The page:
STU and UNB consider earlier spring break

    The University of New Brunswick is considering changing the time of its annual spring break and St. Thomas University might be following suit.

    Last fall, UNB sent a survey to faculty and students asking their opinion on the timing of the spring break. When asked for the results of the survey, UNB did not respond in time for publication.

    STU sent a similar survey to students and faculty on Jan. 17, giving the option of keeping the break as the first week of March or changing it to the third or fourth week of February.

    According to Jeffrey Carleton, spokesperson for STU, the issue of timing comes up every few years on both campuses.

    “Because of our alignment of our schedules, for the most part, St. Thomas University wants to undertake the same exercise so that we can provide that input to UNB as part of their decision-making,” he said.

    He also said faculty who teach at both schools and students who take courses at both schools should be considered.

    Carleton said the university might move the break up because the eight weeks between the winter and spring break is “a very long stretch.”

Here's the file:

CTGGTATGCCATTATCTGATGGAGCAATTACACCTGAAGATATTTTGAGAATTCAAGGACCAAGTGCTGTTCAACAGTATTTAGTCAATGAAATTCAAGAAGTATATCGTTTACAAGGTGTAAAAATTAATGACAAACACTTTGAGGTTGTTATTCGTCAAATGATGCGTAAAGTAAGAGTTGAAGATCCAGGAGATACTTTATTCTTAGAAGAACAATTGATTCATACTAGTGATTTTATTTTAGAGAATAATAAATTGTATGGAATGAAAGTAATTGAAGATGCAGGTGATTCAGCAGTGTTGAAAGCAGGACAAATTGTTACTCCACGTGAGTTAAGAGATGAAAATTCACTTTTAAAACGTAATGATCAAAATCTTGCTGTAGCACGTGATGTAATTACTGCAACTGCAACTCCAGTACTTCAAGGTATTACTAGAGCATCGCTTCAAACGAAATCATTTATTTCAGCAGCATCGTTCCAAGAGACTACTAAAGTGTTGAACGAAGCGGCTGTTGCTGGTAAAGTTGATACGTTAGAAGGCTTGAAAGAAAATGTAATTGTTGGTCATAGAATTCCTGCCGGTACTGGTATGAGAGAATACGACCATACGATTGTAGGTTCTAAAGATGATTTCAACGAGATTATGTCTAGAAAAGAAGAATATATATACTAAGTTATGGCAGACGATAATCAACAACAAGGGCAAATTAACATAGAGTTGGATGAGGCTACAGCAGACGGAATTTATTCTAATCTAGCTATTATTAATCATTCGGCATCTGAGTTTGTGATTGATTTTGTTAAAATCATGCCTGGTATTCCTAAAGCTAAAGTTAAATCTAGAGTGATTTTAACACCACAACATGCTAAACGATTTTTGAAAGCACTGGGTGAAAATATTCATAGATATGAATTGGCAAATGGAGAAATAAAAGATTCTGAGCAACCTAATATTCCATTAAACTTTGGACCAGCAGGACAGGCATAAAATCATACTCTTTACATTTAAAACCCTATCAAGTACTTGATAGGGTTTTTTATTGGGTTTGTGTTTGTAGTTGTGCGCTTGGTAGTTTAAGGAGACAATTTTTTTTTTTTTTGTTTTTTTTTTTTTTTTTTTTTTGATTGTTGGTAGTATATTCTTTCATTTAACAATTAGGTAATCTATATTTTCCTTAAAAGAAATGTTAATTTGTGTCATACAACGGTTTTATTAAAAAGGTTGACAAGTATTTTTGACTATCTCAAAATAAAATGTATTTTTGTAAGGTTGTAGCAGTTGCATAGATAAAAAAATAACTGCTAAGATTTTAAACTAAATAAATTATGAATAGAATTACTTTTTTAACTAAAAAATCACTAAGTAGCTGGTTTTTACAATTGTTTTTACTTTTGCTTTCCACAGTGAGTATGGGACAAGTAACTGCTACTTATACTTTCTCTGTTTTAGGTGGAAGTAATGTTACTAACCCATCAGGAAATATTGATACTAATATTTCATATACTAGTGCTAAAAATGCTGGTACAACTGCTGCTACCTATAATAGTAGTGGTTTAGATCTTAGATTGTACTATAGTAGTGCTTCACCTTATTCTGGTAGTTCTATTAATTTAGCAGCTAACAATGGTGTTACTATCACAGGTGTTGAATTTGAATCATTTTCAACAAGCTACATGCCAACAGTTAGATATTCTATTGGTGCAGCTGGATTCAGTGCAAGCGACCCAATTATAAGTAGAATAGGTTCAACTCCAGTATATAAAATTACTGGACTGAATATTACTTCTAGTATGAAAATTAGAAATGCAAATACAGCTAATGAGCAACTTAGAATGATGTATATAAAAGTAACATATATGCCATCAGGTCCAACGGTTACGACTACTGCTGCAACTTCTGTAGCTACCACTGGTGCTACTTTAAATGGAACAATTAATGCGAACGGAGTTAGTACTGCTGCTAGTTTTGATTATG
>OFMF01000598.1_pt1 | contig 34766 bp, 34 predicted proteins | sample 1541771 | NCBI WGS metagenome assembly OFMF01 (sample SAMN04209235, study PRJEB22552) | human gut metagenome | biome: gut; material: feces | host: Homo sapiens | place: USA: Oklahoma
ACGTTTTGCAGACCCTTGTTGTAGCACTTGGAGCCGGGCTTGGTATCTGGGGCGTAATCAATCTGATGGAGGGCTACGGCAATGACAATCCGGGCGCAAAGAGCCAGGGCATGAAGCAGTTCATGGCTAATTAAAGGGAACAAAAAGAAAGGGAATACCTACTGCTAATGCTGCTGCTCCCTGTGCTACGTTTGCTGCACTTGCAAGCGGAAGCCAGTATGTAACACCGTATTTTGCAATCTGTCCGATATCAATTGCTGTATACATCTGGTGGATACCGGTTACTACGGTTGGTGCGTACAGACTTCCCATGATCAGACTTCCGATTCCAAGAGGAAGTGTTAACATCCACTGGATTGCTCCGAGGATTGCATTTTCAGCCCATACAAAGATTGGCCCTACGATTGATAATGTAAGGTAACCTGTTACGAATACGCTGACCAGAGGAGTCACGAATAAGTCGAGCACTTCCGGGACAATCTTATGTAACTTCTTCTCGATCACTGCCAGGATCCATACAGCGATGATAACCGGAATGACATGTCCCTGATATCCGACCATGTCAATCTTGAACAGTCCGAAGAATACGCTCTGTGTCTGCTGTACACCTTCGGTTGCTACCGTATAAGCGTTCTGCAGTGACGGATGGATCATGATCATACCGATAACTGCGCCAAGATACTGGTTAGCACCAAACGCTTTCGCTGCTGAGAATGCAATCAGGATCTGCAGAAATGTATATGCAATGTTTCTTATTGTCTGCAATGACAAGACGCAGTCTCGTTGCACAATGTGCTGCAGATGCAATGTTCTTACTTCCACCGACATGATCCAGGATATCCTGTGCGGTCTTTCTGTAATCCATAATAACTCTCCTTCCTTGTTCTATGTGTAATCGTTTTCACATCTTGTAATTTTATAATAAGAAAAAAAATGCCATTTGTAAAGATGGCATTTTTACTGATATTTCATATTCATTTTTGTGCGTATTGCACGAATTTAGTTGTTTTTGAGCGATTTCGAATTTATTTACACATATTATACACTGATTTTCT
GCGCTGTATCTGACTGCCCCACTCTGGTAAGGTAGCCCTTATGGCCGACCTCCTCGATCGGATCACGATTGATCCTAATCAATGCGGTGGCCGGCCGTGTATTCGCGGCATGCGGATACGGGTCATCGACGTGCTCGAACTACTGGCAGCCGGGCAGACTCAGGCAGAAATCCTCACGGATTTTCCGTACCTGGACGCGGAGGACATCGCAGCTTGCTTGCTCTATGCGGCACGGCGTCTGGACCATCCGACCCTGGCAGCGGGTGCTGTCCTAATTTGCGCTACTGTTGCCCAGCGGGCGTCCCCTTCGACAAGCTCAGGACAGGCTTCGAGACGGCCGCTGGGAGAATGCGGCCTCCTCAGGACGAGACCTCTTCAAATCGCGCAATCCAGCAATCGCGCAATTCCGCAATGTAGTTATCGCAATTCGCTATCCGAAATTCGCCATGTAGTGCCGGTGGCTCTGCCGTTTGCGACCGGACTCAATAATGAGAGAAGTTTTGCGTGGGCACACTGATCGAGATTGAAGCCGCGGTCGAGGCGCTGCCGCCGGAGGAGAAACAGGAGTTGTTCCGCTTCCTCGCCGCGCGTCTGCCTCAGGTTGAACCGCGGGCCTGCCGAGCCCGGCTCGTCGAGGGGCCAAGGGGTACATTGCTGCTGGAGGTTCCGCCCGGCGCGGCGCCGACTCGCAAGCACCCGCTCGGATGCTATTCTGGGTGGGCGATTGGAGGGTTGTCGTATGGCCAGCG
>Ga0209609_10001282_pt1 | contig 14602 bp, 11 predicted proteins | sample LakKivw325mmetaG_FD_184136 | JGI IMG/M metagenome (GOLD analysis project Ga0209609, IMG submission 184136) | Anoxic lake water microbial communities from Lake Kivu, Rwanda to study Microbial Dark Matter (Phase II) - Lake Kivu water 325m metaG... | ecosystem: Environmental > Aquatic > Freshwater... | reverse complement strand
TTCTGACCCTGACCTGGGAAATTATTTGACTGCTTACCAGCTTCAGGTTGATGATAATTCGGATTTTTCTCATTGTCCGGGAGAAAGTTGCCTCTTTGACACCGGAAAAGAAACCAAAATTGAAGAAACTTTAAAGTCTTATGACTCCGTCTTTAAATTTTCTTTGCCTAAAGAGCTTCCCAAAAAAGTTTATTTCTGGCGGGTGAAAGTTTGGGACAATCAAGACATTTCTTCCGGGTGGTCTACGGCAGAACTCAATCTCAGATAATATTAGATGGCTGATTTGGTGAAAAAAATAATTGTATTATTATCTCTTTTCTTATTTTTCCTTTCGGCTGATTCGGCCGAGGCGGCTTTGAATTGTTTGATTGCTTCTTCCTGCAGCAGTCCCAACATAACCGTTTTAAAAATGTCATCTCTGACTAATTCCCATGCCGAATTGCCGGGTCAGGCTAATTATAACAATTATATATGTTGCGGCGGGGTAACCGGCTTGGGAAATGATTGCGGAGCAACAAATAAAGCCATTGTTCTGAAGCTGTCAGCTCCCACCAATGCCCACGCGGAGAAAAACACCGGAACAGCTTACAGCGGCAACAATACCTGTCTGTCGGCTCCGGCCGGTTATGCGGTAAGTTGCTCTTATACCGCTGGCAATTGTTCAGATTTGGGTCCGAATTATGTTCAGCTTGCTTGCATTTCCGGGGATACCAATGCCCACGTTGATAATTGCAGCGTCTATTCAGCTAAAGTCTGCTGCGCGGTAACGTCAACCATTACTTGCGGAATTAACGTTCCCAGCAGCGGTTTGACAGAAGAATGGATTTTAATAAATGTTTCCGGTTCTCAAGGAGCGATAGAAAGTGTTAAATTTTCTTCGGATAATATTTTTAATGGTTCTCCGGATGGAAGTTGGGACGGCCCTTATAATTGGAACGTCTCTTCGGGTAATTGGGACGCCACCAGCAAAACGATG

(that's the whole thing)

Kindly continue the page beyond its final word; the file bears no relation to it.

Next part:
“The term gets so compressed. You get back to finish your assignments, finish your essays and then get ready for your final exams,” he said.

    “It’s a long haul from January to March, then it’s a brief spurt with a lot of pressure.”

    Carleton said the reason STU and UNB have their spring break during the first week of March is because it “coincides with the New Brunswick public schools’ week-long March Break.”

    “The reason for that, we’re New Brunswick institutions and faculty, staff, and most students are from the province and if you’re a faculty, staff member or student with a child in school, you would want to have the same March Break as the public school system,” he said.

    “Or if you’re a student and you’re going away, you’re going home, your parents want to take you on a trip, what have you, it would make sense for it to be the same time as your younger brothers and sisters.”

    Carleton said the survey is a good opportunity to “gauge what people think,” although there won’t be any changes made anytime soon.

    “One thing that’s crystal clear is that there’ll be no change for next year. The earliest you’d expect to see something would be 2020-21,” he said.

    The survey will be open for a week, but may be extended. The results will be released once the survey is completed.